It's murder in Discworld! -- which ordinarily is no big deal. But what bothers Watch Commander Sir Sam Vimes is that the unusual deaths of three elderly Ankh-Morporkians do not bear the clean, efficient marks of the Assassins' Guild. An apparent lack of any motive is also quitetroubling. All Vimes has are some tracks of white clay and more of those bothersome "clue" things that only serve to muck up an investigation. The anger of a fearful populace is already being dangerously channeled toward the city's small community of golems -- the mindless, absurdlyindustrious creatures of baked clay who can occasionally be found toiling in the city's factories. And certain highly placed personages are using the unrest as an excuse to resurrect a monarchy -- which would be bad enough even if the "king" they were grooming wasn't as empty-headed as your typical animated pottery.
A flat platter of a planet spinning atop the backs of four giant elephants perched on the shell of an immense turtle: it's no surprise that life on Discworld is far from mundane. Pratchett's 17th Discworld novel picks up where his last, Men at Arms, left off, following Ankh-Morpork City Watch Commander Samuel Vimes and his fellow cops as they strive to maintain a semblance of order in a city as infamous for its intrigues as for its ethnic diversity. An elderly priest is killed, then the harmless old curator of the Dwarf Bread Museum is found beaten to death with one of his own exhibits. Investigation reveals a link to the city's golems--silent, tireless workers built of clay and brought to life with magic. There's a rash of golem suicides, and Vimes uncovers a plot that could topple the government. Pratchett's latest is full of sly puns and the lively, outrageous characters his readers expect. Those new to Discworld--which first appeared in Pratchett's The Colour of Magic, 1983--will have no trouble keeping up with the action. This is fantasy served with a twist of Monty Python, parody that works by never taking itself too seriously. Author tour; U.K. and translation rights: Ralph Vicinanza.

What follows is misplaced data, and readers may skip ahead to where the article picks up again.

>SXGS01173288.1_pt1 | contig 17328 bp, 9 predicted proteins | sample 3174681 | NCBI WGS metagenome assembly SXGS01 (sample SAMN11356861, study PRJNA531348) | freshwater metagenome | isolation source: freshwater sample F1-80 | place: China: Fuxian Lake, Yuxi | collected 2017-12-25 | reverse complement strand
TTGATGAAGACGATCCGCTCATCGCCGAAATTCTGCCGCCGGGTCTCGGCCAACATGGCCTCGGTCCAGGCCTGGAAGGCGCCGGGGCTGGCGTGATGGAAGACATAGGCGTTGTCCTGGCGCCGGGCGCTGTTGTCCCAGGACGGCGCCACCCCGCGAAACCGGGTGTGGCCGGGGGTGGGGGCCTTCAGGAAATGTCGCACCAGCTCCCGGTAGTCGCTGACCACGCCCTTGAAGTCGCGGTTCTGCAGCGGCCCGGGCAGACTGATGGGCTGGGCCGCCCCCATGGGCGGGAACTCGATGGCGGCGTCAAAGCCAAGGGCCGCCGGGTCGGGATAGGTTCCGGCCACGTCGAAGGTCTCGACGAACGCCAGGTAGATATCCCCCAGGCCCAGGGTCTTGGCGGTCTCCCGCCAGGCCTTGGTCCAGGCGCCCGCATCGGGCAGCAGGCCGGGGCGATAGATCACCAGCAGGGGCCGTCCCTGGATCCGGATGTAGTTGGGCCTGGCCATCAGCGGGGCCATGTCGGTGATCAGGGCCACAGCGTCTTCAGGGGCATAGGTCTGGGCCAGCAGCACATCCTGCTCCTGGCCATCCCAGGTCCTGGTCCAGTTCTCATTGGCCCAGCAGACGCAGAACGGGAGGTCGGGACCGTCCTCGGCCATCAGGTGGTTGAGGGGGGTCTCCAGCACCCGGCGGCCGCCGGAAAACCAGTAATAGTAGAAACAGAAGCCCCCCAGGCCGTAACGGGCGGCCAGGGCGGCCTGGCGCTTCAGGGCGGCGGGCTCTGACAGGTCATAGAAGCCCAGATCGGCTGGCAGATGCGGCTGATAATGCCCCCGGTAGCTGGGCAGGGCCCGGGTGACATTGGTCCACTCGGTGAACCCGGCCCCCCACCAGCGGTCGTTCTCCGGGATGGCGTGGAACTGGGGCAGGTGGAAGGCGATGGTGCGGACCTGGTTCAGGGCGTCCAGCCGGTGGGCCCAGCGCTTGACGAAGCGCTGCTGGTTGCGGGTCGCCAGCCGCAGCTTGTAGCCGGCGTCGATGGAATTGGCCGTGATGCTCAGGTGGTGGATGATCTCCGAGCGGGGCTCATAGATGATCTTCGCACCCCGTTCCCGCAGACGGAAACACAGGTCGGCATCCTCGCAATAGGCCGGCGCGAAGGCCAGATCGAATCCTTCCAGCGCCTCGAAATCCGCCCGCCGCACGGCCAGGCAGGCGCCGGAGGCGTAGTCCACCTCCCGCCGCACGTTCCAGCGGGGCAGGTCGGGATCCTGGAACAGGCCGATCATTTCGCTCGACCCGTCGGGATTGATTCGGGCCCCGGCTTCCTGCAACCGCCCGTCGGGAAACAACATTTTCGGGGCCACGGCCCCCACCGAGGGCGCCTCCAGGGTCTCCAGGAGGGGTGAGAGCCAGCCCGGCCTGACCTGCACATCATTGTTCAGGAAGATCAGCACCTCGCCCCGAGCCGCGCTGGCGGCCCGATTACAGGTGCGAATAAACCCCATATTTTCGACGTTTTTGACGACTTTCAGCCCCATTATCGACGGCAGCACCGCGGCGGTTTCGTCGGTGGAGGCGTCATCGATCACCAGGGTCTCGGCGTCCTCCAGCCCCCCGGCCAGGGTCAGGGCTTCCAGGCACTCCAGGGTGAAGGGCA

Feet of Clay
Awesome! I laughed and cried at Pratchett's story about the meaning of freedom and the need to stand up or sidle up for what you believe in...or abhor.
fantasy and humor
I love Pratchett's discworld series. I know no other author writing fantasy books with so good humor.